Neuromedin U: A candidate biomarker and therapeutic target to predict and overcome resistance to HER-tyrosine kinase inhibitors

Sweta Rani, Claire Corcoran, Liam Shiels, Serena Germano, Susan Breslin, Stephen Madden, Martina S. McDermott, Brigid C. Browne, Norma O'Donovan, John Crown, Martina Gogarty, Annette T. Byrne, Lorraine O'Driscoll

Research output: Contribution to journalArticlepeer-review

29 Citations (Scopus)


Intrinsic and acquired resistance to HER-targeting drugs occurs in a significant proportion of HER2-over-expressing breast cancers. Thus, there remains a need to identify predictive biomarkers that could improve patient selection and circumvent these types of drug resistance. Here, we report the identification of neuromedin U (NmU) as an extracellular biomarker in cells resistant to HER-targeted drugs. NmU overexpression occurred in cells with acquired or innate resistance to lapatinib, trastuzumab, neratinib, and afatinib, all of which displayed a similar trend upon short-term exposure, suggesting NmU induction may be an early response. An analysis of 3,489 cases of breast cancer showed NmU to be associated with poor patient outcome, particularly those with HER2-overexpressing tumors independent of established prognostic indicators. Ectopic overexpression of NmU in drug-sensitive cells conferred resistance to all HER-targeting drugs, whereas RNAi-mediated attenuation sensitized cells exhibiting acquired or innate drug resistance. Mechanistic investigations suggested that NmU acted through HSP27 as partner protein to stabilize HER2 protein levels. We also obtained evidence of functional NmUreceptors on HER2-overexpressing cells, with the addition of exogenous NmUeliciting an elevation in HER2 and EGFR expression along with drug resistance. Finally, we found that NmU seemed to function in cell motility, invasion, and anoikis resistance. In vivo studies revealed that NmU attenuation impaired tumor growth and metastasis. Taken together, our results defined NmU as a candidate drug response biomarker for HER2- overexpressing cancers and as a candidate therapeutic target to limit metastatic progression and improve the efficacy of HER-targeted drugs.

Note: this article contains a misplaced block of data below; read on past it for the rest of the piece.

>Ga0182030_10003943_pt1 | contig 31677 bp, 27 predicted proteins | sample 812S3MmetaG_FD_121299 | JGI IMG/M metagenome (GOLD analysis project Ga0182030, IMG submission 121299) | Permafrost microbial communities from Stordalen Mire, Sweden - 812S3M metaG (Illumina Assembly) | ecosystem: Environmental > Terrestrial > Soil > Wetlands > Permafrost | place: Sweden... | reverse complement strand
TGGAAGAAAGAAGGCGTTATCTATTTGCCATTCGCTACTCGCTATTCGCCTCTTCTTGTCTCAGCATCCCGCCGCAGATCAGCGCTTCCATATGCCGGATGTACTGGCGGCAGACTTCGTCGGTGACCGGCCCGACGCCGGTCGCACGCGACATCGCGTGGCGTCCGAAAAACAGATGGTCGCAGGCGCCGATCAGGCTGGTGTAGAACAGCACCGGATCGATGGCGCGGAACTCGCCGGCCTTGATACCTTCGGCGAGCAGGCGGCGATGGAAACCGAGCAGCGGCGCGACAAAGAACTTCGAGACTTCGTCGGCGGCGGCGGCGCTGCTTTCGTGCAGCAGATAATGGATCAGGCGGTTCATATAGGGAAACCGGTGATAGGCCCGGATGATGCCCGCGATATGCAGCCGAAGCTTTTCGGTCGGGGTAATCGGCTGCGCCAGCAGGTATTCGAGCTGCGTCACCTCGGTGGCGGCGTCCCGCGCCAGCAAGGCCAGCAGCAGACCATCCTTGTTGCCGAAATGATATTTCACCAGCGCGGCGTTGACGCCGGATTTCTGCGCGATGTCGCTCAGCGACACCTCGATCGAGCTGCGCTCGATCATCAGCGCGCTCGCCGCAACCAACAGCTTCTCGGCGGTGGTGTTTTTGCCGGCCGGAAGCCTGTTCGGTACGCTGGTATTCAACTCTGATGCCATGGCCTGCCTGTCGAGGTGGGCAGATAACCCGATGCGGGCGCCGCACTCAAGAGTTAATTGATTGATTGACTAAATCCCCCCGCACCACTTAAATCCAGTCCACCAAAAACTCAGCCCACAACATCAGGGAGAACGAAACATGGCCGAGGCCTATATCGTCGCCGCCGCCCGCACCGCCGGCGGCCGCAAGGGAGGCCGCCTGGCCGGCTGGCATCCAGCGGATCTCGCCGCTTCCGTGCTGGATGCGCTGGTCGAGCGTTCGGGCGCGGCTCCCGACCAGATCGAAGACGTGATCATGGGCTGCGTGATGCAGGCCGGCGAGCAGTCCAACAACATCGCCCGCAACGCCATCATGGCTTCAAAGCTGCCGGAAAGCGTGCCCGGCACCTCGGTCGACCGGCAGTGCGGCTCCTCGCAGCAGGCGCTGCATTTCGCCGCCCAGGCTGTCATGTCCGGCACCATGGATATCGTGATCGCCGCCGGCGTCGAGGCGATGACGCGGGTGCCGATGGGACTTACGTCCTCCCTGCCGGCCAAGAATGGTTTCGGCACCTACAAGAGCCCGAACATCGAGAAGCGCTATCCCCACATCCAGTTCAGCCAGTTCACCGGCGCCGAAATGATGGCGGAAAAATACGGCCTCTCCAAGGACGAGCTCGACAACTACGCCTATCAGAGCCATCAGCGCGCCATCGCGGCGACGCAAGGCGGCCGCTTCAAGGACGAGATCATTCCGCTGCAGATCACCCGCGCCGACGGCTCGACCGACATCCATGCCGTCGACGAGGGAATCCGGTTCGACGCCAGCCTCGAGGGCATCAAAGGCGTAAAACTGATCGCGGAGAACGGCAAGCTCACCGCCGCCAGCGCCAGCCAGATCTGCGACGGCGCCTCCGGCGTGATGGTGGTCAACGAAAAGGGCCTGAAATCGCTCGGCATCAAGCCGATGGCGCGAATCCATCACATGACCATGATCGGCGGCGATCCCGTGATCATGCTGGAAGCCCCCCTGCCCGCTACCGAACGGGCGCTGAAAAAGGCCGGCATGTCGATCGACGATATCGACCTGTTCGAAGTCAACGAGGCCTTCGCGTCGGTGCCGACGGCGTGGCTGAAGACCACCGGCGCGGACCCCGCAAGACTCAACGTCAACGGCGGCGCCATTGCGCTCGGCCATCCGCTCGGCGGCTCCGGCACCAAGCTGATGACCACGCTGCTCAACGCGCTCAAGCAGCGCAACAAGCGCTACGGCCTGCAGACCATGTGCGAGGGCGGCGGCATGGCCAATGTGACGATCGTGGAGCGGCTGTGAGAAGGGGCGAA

Original languageEnglish
Pages (from-to)3821-3833
Number of pages13
JournalCancer Research
Issue number14
Publication statusPublished - 15 Jul 2014
Externally publishedYes


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